China Petroleum & Chemical Corp., Asia's biggest oil refiner, said yesterday that it had asked the government to exempt taxes levied on the imports of crude oil and fuel to help boost profits.
If the exemptions were approved by the government, the changes would be reflected in the next-quarter report, financial officer Dai Houliang said.
The Beijing-based oil company was paid state subsidies of 45.1 billion yuan (US$6.59 billion) for selling fuel at below crude oil costs for the first nine months, according to Bloomberg News. Its net profit fell 67 percent for the period because government caps on fuel prices prevented it from passing on higher crude oil to consumers, said Sinopec, as China Petroleum is known.
The refiner's crude oil costs were about US$113 a barrel in the three months ended September 30, Dai said. The Chinese government paid Sinopec and its bigger rival PetroChina Co rebates of 75 percent on the 17-percent value-added tax levied on crude imports in the second quarter. The amount of subsidy Sinopec received in the third quarter for crude imports was less than that for the previous three months, Dai said in August.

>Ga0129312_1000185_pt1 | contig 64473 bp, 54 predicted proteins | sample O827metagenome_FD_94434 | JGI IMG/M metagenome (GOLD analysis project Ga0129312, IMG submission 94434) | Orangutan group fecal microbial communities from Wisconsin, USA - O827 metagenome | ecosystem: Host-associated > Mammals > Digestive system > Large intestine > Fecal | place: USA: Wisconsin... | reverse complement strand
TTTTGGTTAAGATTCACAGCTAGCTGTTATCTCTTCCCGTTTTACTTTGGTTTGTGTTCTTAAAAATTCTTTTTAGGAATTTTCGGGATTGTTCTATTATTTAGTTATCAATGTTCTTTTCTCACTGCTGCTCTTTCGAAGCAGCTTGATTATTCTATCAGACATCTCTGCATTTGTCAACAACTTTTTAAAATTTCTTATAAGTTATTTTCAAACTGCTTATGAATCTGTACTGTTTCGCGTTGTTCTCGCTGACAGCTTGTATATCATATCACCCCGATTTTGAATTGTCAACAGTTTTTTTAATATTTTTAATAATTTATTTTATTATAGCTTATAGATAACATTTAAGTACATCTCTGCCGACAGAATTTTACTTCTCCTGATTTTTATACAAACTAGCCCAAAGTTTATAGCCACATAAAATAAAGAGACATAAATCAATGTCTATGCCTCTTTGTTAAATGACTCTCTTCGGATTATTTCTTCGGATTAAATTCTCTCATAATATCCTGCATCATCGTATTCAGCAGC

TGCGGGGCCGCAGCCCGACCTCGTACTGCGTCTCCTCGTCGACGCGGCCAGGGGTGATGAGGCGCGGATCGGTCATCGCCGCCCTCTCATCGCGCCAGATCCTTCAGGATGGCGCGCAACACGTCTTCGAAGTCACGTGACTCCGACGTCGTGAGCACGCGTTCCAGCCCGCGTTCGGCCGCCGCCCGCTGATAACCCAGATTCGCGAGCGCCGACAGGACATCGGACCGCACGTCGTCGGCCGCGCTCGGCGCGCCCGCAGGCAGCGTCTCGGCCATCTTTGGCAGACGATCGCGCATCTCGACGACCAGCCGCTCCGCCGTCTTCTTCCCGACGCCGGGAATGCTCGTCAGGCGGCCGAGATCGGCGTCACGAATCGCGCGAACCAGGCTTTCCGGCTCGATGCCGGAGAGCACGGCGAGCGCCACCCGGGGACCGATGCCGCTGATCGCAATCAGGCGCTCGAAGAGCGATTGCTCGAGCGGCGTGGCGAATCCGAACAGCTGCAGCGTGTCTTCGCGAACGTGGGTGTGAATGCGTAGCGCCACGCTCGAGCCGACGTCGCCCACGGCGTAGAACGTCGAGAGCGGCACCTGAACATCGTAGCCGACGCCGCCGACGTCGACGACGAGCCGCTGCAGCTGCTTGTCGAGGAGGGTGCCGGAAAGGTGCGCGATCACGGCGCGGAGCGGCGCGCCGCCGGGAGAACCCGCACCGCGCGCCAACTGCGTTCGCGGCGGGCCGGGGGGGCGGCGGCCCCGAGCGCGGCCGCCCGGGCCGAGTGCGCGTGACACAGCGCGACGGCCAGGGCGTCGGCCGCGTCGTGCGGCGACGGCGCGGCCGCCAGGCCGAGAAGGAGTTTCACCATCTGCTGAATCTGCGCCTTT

Sinopec would cut its 2008 capital expenditure by 8.2 billion yuan due to "severe operating pressure" and "cash flow constraints," Chairman Su Shulin said on August 26.
The company would stick to its plan to cut spending and would not change its fourth-quarter expenditure budget, Dai said yesterday.
Dai said the company's refining business "has already reversed from losses based on current crude oil and domestic fuel prices." China's 2009 petrochemical demand growth would be lower than the previous years as the economy slowed, Dai said.
China raised the prices of gasoline, diesel and jet fuel by at least 17 percent in June. Sinopec hadn't received notice of further price changes from the government, according to Dai.
(Shanghai Daily October 31, 2008)